April 1 might be “April Fool’s Day,” but it is also (at least as of this year) “Whan That Aprille Day.” The name is drawn from the opening lines of the Prologue to the Canterbury Tales: “Whan that Aprille, with his shoures soote / The drogthe of March hath perced to the roote …. Than longen folk to goon on pilgrimages.”
Not only is the phrase the beginning of one of the most famous works of English fiction, it is also—as is obvious—an example of a now-obsolete form of the English language (specifically, the London dialect of Middle English). Whan That Aprille Day is meant to celebrate and encourage the study of such old languages. The author of Geoffrey Chaucer Hath a Blog explains it this way:
Ower mission ys to remynde folk of the beautye and grete lovelinesse of studyinge the wordes of the past. And eke ower mission ys to bringe to mynde the importaunce of supportinge the scolership and labour that doth bringe thes wordes to us. To remynde folk to support the techinge of paleographye and of archival werke and eek, ywis, the techinge of thes oold langages. To remynde folk of the gret blisse and joye of research libraryes. For wythout al of thes, the past wolde have no wordes for us.
All wise words with which I agree. In honour of the day, I’d like to share a little bit of John Lydgate’s poetry with you all. Lydgate was a monk and poet who lived in the late 14th through early 15th centuries. He was a celebrated writer in his own time but is little remembered today. [By chance, The Guardian and BBC News have run stories about him in the last few days.]
I’m sharing with you a selection from his Legend of St. George. The tale, as we enter it, has advanced thus: A dragon has taken up residence near the Libyan city of Lysseene. In order to placate the monster, the people send out to it two sheep daily. But when the people begin to run out of sheep, the city is put in a difficult situation. How shall they feed the creature and prevent it from attacking? Eventually, they decide to draw lots to send their own people—“man or chylde”—out as food for the dragon. As Lydgate writes, “Allas, ellas, it was to gret pytee / To seen the sorowe that was in that citee.”
One day the lot falls to the King’s daughter. And as “the statuit made noon excepcyoun / Of heghe ne lowe,” she prepares to leave upon her fatal journey. Grief consumes the city: “Hir fader wepte, hir moder, boothe tweyne, / And al the cytee in teers did so reyne.” But on the way to the dragon, she meets a knight, whom she warns to flee lest he also be devoured. But this is St. George, and Lydgate tells us he has been “sent frome the Lord as in hir diffence / Ageynst the dragoun to make resistence.” He is moved by the woman’s plight and decides to save her if he can.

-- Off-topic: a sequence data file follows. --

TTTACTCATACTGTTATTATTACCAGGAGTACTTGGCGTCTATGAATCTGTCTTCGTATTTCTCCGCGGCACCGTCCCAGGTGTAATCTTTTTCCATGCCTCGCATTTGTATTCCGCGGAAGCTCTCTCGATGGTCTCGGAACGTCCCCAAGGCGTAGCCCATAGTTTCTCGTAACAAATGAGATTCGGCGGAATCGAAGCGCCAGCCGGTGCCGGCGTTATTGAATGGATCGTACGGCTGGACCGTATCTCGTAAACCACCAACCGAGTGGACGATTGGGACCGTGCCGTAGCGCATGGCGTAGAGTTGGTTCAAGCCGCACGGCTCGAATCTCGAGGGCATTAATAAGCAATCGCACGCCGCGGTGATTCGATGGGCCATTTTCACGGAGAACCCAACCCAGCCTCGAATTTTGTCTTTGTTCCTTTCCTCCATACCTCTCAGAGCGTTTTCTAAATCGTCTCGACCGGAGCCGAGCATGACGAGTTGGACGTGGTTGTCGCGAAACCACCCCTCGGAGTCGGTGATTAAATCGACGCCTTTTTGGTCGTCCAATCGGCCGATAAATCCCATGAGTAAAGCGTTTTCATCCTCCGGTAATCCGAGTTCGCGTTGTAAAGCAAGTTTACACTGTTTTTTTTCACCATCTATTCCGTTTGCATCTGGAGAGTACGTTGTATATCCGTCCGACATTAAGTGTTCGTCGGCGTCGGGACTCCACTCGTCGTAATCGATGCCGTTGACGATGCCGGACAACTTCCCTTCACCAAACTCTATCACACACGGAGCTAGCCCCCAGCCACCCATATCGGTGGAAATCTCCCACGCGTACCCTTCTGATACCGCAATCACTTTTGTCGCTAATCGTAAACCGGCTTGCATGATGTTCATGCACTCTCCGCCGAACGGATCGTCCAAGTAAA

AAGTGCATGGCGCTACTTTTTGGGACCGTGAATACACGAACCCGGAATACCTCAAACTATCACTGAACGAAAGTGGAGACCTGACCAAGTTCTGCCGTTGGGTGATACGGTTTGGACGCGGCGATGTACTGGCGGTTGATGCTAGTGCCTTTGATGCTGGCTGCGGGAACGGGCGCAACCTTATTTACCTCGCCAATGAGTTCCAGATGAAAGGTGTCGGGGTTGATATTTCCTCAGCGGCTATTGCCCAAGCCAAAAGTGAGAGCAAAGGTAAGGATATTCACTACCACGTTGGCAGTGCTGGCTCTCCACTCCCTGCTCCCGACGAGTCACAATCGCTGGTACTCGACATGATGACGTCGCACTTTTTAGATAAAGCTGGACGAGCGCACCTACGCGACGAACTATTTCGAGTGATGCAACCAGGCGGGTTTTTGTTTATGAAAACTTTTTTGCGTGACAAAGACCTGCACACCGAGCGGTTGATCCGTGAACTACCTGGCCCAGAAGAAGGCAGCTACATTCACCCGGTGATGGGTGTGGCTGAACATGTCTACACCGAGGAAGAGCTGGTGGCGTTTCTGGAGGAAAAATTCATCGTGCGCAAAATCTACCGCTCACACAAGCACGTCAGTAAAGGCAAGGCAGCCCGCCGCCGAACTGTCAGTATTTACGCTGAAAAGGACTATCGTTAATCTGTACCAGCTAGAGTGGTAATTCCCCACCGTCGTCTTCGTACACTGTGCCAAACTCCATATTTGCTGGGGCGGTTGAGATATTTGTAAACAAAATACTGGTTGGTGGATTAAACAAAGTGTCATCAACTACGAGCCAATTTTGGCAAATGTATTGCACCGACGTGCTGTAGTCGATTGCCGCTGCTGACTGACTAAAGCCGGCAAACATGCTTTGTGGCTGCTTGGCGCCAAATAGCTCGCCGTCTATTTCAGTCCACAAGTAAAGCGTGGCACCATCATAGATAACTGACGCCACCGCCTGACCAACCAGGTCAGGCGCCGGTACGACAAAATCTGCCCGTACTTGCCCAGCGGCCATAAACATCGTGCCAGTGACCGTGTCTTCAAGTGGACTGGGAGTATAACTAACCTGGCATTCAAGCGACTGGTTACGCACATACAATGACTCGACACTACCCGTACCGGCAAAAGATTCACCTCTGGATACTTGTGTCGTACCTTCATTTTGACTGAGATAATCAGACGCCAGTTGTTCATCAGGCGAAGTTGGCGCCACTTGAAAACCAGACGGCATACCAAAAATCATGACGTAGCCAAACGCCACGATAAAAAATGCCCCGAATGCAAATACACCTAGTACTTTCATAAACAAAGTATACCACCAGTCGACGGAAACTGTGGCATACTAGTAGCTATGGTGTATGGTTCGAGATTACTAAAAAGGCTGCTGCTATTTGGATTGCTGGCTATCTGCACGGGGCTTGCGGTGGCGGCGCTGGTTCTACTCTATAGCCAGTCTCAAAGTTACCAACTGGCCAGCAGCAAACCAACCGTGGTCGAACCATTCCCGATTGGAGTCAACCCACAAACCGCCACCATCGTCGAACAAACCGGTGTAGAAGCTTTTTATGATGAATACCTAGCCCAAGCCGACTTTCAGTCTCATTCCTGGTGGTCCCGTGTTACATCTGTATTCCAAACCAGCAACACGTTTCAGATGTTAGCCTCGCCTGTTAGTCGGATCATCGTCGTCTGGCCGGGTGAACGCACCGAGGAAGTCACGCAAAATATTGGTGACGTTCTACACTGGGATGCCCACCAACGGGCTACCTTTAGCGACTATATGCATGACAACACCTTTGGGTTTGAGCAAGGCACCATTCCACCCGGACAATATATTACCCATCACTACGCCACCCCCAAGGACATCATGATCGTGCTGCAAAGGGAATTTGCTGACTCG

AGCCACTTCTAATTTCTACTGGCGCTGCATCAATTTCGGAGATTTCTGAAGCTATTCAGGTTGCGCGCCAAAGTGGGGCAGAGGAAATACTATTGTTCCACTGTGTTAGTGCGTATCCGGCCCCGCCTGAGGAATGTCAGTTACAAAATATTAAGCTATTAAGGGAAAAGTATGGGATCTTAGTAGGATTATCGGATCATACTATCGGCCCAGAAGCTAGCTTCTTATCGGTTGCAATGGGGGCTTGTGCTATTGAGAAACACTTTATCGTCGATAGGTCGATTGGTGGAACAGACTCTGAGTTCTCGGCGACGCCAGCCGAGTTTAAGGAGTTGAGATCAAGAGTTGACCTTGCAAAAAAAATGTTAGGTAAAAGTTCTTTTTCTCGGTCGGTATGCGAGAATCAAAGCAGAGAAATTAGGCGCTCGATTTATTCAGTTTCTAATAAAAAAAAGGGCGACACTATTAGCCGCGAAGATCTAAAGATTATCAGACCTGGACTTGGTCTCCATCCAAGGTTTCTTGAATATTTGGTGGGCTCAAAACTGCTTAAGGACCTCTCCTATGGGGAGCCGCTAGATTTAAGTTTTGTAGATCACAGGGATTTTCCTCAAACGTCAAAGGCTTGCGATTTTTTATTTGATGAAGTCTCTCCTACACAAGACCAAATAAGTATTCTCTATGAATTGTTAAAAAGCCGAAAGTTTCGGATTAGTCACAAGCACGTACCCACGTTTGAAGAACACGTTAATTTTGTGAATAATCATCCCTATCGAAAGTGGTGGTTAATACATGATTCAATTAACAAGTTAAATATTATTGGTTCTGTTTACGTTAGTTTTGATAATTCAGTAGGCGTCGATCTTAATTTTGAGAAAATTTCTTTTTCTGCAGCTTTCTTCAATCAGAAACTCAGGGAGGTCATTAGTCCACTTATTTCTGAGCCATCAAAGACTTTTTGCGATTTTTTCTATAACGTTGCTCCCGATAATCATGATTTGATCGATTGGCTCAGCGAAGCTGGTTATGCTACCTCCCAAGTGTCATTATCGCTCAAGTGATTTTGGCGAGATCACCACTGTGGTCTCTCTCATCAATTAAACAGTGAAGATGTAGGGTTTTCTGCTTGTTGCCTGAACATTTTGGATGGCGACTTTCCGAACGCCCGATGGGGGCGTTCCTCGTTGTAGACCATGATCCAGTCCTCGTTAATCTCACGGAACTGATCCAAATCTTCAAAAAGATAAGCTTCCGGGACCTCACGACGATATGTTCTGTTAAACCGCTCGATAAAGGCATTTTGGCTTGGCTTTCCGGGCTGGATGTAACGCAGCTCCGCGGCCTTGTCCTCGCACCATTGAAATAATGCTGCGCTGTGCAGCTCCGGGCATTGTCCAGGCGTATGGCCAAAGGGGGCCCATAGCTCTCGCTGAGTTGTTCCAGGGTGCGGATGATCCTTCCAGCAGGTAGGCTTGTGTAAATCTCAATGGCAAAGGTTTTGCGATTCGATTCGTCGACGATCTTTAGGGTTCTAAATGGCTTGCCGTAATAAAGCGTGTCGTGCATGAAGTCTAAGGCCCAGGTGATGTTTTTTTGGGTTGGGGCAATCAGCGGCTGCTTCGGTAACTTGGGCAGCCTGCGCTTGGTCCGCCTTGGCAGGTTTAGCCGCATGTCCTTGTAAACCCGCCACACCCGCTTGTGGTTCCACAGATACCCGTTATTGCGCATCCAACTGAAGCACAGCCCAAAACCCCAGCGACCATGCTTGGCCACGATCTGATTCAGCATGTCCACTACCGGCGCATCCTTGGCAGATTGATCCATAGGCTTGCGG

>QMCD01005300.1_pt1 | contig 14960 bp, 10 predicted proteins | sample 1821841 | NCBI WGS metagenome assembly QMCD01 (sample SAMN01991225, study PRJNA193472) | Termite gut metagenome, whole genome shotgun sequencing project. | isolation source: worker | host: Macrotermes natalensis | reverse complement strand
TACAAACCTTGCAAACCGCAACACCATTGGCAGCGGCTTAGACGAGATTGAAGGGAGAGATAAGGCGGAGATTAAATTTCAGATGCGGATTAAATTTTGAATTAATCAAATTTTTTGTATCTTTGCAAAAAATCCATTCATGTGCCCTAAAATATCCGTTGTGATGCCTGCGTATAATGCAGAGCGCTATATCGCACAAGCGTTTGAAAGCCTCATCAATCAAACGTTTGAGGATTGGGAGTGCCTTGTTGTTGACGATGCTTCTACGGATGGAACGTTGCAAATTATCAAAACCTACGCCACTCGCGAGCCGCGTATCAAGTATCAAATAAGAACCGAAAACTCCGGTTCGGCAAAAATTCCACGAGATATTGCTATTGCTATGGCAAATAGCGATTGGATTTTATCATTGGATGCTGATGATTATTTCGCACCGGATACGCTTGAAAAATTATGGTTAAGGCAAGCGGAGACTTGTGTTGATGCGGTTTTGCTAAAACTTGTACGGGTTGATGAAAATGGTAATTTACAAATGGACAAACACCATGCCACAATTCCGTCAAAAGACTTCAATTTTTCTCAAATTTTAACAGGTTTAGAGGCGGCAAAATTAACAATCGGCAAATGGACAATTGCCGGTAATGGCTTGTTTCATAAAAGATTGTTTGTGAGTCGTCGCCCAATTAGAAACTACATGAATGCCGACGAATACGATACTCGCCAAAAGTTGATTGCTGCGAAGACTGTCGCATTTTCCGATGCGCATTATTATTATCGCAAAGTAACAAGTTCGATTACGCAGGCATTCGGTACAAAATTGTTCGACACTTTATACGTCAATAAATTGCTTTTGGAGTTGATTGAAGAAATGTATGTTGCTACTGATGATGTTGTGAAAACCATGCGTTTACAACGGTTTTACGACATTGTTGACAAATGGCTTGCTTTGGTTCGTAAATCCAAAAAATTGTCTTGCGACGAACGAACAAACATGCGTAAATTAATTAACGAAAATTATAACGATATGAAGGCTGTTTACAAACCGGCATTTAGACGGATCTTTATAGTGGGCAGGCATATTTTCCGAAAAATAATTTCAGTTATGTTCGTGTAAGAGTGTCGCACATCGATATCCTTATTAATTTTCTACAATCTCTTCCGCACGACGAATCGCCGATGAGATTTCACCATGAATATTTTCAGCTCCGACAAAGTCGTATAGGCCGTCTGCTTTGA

Hooly Seint George his hors smote on the syde
Whane he the dragoun sawe lyft up his hede,
And towardes him he proudely gan to ryde
Ful lyche a knight with outen fere or dreede;
Avysyly of witt he tooke goode heed,
With his spere sharp and kene egrounde
Thoroughe the body he gaf the feonde a wownde.
The cely mayde, knelyng on hir kne,
Unto hir goddes maked hir preyer,
And Saint George, whane he did it see,
To hir he sayde, with debonayre cheer,
“Ryse up anoon, myn owen doughter deer,
Take thy girdell, and make therof a bande,
And leed this dragoun boldly in thyn hande
“Into the cyté, lyche a conqueresse,
And the dragoun meekly shall obeye.”
And to the cytee anoon she gan hir dresse,
The ouggely monstre durst it not withseye,
And Saint George the mayden gan conveye,
That whane the kyng hade inspeccyoun,
With palme and banner he goothe processyoun,
Giving to him the laude of this victorye,
Which hathe theyre cytee delyverd out of dreed;
And Saint George, to encresce his glorye,
Pulled out a swerde and smote of his hed,
The people alwey taking ful goode heed,
How God this martyr list to magnefye,
And him to enhaunce thorughe his chivallerye.
Thanne he made the dragoun to be drawe,
With waynes and cartes fer out of the towne,
And after that he taught hem Crystes lawe,
By his doctryne and predicacyoun,
And frome th’errour by conversyoun,
He made hem tourne, the kyng and the cyté,
And of oon hert baptysed for to be.
As we see, then, St. George not only frees the people of Lysseene from their physical captivity, he further frees them from their spiritual captivity. The people hear the Good News of Christ and are converted from Paganism. Thus it is that the physical dragon’s downfall at St. George’s hands anticipates the city’s spiritual salvation from “the dragon, that ancient serpent, who is called the devil and Satan” (Revelation 12:9).
To read the rest of Lydgate’s Legend of St. George (and for explanatory notes and glosses), visit TEAMS Middle English Texts.